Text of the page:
"You're late," she said, and burst into tears.


    Khan dropped the katana and launched himself across the space between them, gathering Anthea into his arms. Ignoring their mutually gore-covered state, he kissed her with everything in him. All other concerns were utterly eclipsed by the bone-deep need to hold her.

    She clung tightly to him, holding him as close as she could. Then she wrenched away, gasping, "Nolan!"

    "Of course." Khan slipped by her to retrieve their son, who was frightened beyond belief and crying at the top of his lungs.

    The toddler reached for Anthea. "Mama! Mama!"

    Khan passed him over and she took her little boy, heedless of the blood covering her, hugging him as tight as she dared. Still, her eyes were only for Khan as he picked up Sulu's katana.

    "See, baby?" she said to Nolan. "I told you Daddy would come get us."

    Khan took her by the elbow, flashing a brief smirk. "Hurry. Let's beam up to the ship and get you into the medbay."

    "You brought the Reliance?" she asked, though she knew it was a stupid question.


    "Then what did you bring to-"

    "I brought the Enterprise," her husband said, as Kirk appeared.

    The relief on the younger man's face was immense. "Good, you found them. C'mon. Scotty can't get a lock on anyone in this area. Too much iron in the cliffs, he says."

    Anthea followed, murmuring soothing things to Nolan as they nearly ran, to find an open area to beam up from. Her hand was in Khan's, their fingers laced together. He kept looking back, as if checking that she was really there.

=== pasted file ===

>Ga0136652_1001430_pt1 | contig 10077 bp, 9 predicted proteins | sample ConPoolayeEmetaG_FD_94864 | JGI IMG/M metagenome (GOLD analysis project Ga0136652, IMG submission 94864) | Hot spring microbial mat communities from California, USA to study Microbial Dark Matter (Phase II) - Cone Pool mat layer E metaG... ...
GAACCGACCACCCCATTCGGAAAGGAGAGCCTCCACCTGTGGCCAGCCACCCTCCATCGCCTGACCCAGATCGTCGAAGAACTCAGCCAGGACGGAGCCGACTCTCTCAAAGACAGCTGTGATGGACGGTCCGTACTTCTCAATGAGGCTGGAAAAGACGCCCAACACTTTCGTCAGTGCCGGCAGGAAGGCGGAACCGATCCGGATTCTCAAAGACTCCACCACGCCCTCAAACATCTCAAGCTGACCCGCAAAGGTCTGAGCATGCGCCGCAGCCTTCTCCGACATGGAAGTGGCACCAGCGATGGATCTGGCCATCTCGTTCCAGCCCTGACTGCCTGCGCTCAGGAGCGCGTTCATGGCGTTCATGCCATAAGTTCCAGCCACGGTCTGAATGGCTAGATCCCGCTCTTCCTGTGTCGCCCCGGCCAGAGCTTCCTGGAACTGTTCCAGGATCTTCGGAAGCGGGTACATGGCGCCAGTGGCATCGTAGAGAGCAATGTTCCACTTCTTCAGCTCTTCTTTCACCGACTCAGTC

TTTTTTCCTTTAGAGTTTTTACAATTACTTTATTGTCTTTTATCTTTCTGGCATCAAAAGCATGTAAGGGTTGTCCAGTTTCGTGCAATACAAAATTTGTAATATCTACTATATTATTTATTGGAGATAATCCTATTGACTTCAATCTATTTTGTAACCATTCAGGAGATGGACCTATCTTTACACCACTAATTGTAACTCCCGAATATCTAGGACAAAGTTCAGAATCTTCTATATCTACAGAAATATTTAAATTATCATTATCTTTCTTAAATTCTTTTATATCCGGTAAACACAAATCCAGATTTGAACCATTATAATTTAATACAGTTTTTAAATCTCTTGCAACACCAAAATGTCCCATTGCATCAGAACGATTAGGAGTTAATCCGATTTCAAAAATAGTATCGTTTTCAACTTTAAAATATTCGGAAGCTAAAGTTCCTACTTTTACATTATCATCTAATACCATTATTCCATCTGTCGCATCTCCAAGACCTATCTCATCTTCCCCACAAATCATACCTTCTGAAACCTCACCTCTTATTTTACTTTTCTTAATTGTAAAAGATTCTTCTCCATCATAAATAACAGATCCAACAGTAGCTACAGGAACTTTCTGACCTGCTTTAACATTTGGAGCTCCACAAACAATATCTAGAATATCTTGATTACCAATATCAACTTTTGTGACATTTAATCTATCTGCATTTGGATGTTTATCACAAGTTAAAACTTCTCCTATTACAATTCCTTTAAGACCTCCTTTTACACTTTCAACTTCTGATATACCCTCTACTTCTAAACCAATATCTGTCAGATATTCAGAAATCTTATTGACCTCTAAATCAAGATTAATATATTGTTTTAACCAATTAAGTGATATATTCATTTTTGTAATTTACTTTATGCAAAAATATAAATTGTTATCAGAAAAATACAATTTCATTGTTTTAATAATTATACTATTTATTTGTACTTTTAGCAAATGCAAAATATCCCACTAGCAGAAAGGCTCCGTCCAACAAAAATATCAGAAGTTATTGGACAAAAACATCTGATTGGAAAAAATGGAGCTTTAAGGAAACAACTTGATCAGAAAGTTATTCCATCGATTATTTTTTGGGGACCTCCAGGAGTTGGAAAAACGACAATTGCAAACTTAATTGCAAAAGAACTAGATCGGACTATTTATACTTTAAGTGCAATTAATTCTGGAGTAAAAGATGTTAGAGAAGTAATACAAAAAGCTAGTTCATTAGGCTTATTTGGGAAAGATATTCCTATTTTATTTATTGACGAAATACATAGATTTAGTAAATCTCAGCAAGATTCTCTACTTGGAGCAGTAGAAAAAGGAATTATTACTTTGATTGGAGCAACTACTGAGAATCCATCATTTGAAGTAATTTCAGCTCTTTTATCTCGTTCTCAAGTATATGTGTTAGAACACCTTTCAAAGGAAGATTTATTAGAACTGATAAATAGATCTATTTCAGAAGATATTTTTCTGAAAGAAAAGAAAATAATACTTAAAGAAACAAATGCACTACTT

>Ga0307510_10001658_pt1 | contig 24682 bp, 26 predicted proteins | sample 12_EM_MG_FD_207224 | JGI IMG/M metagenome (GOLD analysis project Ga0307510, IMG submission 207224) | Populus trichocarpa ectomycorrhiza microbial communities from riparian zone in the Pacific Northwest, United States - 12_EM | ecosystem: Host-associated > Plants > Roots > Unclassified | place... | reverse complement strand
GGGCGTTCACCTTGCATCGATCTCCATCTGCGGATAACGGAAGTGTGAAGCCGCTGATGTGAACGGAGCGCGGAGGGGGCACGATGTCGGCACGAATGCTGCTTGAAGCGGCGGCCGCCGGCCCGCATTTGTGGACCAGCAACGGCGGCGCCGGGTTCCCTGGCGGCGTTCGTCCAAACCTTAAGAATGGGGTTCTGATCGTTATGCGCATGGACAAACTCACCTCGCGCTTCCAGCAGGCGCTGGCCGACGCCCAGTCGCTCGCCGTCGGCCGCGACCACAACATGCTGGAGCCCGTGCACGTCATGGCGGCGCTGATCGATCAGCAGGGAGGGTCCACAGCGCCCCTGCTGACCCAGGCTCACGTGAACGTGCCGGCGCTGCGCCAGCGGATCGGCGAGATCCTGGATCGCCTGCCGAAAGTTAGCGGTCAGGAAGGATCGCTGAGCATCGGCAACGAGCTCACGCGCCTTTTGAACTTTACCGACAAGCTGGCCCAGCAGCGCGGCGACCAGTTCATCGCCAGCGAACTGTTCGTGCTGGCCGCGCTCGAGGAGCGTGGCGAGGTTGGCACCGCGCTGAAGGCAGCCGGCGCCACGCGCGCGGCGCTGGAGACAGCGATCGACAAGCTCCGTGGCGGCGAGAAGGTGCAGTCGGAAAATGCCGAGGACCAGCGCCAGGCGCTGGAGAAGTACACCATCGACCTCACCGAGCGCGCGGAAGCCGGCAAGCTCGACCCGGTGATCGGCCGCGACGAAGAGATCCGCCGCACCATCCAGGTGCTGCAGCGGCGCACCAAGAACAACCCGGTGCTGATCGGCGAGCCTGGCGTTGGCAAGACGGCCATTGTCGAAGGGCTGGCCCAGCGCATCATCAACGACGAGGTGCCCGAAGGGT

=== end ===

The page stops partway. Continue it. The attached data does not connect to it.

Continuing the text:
There were no words for how she felt right then. He really had come for them, just as she'd known he would. And, going from the sheer number of dead Klingons, he'd been just as angry as she'd believed he'd be.

    "Khan!" Otto was suddenly there. "Some have escaped. Should we hunt them?"

    "Yes. You know how to fly the ship. The coordinates are plotted. All you need do once you're free of the atmosphere is set the computer to autopilot, as I showed you."

    Otto nodded. "Yes. We will meet you back home."

    Kirk pulled out his communicator. "Scotty, we got her! Can you beam up two at once?"

    "You mean the kid, too?" Scotty's voice responded. "Och, that's easy . . . But not three."

    Reluctantly, Khan let go of his wife's hand.

    "Okay, Mr. Scott, beam us up!" Kirk ordered.

    The white light of the transporter surrounded them. Nolan wailed in fright and buried his face against Anthea's shoulder.

    When the light faded, they were gone. Otto shook his head at the wonder of it and turned his attention to hunting the remaining Klingons.
    RX_Sith and earlybird-obi-wan like this.
  12. RX_Sith

    RX_Sith C&G Game Host star 5 VIP - Game Host